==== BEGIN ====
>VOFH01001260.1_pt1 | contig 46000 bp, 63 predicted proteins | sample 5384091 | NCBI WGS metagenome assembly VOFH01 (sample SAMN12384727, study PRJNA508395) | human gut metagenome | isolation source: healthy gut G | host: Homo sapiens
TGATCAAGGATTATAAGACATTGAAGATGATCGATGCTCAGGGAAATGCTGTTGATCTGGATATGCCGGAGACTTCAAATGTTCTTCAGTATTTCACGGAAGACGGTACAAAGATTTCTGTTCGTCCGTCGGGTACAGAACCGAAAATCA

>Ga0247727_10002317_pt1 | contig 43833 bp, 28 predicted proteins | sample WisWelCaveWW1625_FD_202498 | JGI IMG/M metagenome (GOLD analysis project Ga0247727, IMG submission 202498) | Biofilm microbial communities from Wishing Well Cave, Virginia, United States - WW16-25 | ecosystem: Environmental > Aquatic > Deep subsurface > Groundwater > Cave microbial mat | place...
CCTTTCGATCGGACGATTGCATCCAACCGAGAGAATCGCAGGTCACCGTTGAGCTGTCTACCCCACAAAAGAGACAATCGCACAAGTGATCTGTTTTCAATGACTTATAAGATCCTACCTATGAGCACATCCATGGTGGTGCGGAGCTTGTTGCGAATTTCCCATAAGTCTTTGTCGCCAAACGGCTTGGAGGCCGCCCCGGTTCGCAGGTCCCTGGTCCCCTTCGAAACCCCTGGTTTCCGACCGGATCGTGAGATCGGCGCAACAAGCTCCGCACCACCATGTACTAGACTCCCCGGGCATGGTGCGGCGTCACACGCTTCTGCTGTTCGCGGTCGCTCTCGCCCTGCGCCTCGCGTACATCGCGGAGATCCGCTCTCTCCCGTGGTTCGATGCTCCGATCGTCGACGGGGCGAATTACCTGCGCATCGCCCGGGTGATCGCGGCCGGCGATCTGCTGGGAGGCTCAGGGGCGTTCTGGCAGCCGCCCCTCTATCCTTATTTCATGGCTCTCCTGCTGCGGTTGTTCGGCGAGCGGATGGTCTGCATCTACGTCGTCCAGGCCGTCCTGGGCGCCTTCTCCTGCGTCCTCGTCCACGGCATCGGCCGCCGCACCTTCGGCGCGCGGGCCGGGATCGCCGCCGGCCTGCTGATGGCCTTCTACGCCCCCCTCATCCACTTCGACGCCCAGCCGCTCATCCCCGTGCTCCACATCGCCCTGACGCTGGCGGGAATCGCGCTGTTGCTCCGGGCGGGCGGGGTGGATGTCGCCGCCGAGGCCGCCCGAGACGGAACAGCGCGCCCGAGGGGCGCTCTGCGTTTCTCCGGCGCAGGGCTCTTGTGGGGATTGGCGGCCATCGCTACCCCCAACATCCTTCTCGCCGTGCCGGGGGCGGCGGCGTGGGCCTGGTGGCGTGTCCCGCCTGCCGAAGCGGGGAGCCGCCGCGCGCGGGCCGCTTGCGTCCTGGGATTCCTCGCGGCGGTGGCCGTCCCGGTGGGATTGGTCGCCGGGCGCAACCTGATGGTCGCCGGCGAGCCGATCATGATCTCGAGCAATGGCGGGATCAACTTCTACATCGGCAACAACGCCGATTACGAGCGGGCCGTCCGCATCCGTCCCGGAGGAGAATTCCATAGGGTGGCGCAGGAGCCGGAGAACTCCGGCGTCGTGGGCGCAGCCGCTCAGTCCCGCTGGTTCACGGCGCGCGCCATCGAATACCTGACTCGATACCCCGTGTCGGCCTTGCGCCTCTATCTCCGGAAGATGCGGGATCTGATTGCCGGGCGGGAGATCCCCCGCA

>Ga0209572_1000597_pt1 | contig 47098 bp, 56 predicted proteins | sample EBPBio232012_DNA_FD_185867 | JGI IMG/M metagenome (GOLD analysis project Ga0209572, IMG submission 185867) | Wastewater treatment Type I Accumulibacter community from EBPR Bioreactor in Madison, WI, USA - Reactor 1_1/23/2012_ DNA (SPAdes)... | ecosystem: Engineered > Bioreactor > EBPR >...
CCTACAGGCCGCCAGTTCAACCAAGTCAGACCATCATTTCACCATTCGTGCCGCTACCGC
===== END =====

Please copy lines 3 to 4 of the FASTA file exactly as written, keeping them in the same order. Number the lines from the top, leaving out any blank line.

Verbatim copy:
>Ga0247727_10002317_pt1 | contig 43833 bp, 28 predicted proteins | sample WisWelCaveWW1625_FD_202498 | JGI IMG/M metagenome (GOLD analysis project Ga0247727, IMG submission 202498) | Biofilm microbial communities from Wishing Well Cave, Virginia, United States - WW16-25 | ecosystem: Environmental > Aquatic > Deep subsurface > Groundwater > Cave microbial mat | place...
CCTTTCGATCGGACGATTGCATCCAACCGAGAGAATCGCAGGTCACCGTTGAGCTGTCTACCCCACAAAAGAGACAATCGCACAAGTGATCTGTTTTCAATGACTTATAAGATCCTACCTATGAGCACATCCATGGTGGTGCGGAGCTTGTTGCGAATTTCCCATAAGTCTTTGTCGCCAAACGGCTTGGAGGCCGCCCCGGTTCGCAGGTCCCTGGTCCCCTTCGAAACCCCTGGTTTCCGACCGGATCGTGAGATCGGCGCAACAAGCTCCGCACCACCATGTACTAGACTCCCCGGGCATGGTGCGGCGTCACACGCTTCTGCTGTTCGCGGTCGCTCTCGCCCTGCGCCTCGCGTACATCGCGGAGATCCGCTCTCTCCCGTGGTTCGATGCTCCGATCGTCGACGGGGCGAATTACCTGCGCATCGCCCGGGTGATCGCGGCCGGCGATCTGCTGGGAGGCTCAGGGGCGTTCTGGCAGCCGCCCCTCTATCCTTATTTCATGGCTCTCCTGCTGCGGTTGTTCGGCGAGCGGATGGTCTGCATCTACGTCGTCCAGGCCGTCCTGGGCGCCTTCTCCTGCGTCCTCGTCCACGGCATCGGCCGCCGCACCTTCGGCGCGCGGGCCGGGATCGCCGCCGGCCTGCTGATGGCCTTCTACGCCCCCCTCATCCACTTCGACGCCCAGCCGCTCATCCCCGTGCTCCACATCGCCCTGACGCTGGCGGGAATCGCGCTGTTGCTCCGGGCGGGCGGGGTGGATGTCGCCGCCGAGGCCGCCCGAGACGGAACAGCGCGCCCGAGGGGCGCTCTGCGTTTCTCCGGCGCAGGGCTCTTGTGGGGATTGGCGGCCATCGCTACCCCCAACATCCTTCTCGCCGTGCCGGGGGCGGCGGCGTGGGCCTGGTGGCGTGTCCCGCCTGCCGAAGCGGGGAGCCGCCGCGCGCGGGCCGCTTGCGTCCTGGGATTCCTCGCGGCGGTGGCCGTCCCGGTGGGATTGGTCGCCGGGCGCAACCTGATGGTCGCCGGCGAGCCGATCATGATCTCGAGCAATGGCGGGATCAACTTCTACATCGGCAACAACGCCGATTACGAGCGGGCCGTCCGCATCCGTCCCGGAGGAGAATTCCATAGGGTGGCGCAGGAGCCGGAGAACTCCGGCGTCGTGGGCGCAGCCGCTCAGTCCCGCTGGTTCACGGCGCGCGCCATCGAATACCTGACTCGATACCCCGTGTCGGCCTTGCGCCTCTATCTCCGGAAGATGCGGGATCTGATTGCCGGGCGGGAGATCCCCCGCA